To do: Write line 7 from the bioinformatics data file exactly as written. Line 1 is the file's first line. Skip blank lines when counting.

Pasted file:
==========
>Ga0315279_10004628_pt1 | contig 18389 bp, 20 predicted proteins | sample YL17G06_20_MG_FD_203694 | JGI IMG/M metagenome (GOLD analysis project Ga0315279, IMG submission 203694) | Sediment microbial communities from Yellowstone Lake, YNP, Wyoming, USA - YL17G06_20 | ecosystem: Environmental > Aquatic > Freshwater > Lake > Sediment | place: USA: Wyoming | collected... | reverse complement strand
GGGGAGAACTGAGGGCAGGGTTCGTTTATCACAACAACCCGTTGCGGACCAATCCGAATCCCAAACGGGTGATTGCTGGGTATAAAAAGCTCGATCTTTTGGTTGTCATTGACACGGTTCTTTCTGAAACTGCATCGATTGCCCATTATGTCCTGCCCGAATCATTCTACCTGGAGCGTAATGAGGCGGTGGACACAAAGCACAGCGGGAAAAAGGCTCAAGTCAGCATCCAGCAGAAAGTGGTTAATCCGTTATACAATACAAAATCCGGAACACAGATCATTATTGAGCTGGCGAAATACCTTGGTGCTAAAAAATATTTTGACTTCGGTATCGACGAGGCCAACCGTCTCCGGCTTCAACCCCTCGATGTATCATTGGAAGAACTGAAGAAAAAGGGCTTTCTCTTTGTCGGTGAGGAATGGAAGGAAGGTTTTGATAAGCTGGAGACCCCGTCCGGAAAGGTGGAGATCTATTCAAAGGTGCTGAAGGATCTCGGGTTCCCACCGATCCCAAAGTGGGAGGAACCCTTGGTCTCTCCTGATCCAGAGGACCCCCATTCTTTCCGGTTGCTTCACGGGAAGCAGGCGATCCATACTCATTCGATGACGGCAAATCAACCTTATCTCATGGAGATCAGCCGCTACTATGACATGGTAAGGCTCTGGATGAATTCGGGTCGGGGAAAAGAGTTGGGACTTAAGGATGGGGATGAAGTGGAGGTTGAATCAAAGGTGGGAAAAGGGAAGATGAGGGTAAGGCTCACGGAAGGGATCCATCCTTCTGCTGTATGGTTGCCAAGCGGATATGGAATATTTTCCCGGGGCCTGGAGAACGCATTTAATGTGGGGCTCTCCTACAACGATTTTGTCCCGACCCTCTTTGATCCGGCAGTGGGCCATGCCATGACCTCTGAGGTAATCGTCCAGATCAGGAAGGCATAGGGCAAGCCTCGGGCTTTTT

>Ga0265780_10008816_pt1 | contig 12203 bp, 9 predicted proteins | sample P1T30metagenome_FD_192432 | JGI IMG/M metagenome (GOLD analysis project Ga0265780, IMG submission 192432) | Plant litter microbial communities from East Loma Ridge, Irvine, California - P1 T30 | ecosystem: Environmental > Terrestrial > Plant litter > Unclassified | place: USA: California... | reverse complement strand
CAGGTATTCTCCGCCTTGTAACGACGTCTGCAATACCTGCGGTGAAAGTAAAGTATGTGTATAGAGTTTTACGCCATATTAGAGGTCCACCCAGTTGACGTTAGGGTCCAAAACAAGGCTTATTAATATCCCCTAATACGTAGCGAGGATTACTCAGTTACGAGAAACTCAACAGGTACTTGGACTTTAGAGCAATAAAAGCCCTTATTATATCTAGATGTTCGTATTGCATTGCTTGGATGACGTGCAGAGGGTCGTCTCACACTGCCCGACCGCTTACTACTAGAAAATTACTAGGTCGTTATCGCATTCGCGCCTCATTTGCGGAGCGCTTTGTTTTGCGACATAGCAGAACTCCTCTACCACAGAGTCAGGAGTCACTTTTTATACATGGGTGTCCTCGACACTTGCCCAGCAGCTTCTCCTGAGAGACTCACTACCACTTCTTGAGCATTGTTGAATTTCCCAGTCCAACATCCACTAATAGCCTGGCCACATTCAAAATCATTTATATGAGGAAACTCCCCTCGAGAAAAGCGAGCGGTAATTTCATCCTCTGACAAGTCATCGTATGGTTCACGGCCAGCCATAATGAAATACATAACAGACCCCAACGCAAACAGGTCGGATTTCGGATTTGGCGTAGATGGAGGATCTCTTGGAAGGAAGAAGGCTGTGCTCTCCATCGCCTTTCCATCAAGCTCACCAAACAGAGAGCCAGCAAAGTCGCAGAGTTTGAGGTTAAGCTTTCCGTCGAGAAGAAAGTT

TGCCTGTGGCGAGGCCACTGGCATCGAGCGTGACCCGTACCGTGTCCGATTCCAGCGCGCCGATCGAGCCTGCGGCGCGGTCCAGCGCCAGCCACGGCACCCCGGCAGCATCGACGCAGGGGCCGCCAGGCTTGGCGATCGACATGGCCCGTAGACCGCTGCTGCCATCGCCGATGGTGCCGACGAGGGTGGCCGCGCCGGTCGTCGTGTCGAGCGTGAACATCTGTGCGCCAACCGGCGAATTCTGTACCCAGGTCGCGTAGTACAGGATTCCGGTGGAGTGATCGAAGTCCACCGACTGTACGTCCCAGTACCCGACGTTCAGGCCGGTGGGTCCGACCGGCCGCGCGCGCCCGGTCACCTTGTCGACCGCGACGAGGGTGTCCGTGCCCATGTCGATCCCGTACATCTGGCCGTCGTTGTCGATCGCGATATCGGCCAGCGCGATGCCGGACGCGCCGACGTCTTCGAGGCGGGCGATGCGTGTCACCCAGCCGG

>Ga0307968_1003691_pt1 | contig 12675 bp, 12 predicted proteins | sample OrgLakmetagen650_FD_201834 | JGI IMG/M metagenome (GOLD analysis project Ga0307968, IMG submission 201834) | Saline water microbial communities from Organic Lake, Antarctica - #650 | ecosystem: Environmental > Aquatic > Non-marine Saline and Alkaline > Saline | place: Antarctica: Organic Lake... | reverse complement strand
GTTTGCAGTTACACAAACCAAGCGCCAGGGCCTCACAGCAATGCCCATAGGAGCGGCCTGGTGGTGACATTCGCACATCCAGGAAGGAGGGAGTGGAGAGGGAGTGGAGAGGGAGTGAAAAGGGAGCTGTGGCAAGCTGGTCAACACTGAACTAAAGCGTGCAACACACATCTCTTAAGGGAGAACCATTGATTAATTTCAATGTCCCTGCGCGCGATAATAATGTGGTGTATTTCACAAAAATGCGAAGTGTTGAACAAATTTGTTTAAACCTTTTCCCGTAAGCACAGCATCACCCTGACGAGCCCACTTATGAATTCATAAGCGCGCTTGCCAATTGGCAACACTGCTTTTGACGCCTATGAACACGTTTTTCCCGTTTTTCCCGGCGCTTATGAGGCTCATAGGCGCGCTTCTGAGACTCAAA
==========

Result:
GTTTGCAGTTACACAAACCAAGCGCCAGGGCCTCACAGCAATGCCCATAGGAGCGGCCTGGTGGTGACATTCGCACATCCAGGAAGGAGGGAGTGGAGAGGGAGTGGAGAGGGAGTGAAAAGGGAGCTGTGGCAAGCTGGTCAACACTGAACTAAAGCGTGCAACACACATCTCTTAAGGGAGAACCATTGATTAATTTCAATGTCCCTGCGCGCGATAATAATGTGGTGTATTTCACAAAAATGCGAAGTGTTGAACAAATTTGTTTAAACCTTTTCCCGTAAGCACAGCATCACCCTGACGAGCCCACTTATGAATTCATAAGCGCGCTTGCCAATTGGCAACACTGCTTTTGACGCCTATGAACACGTTTTTCCCGTTTTTCCCGGCGCTTATGAGGCTCATAGGCGCGCTTCTGAGACTCAAA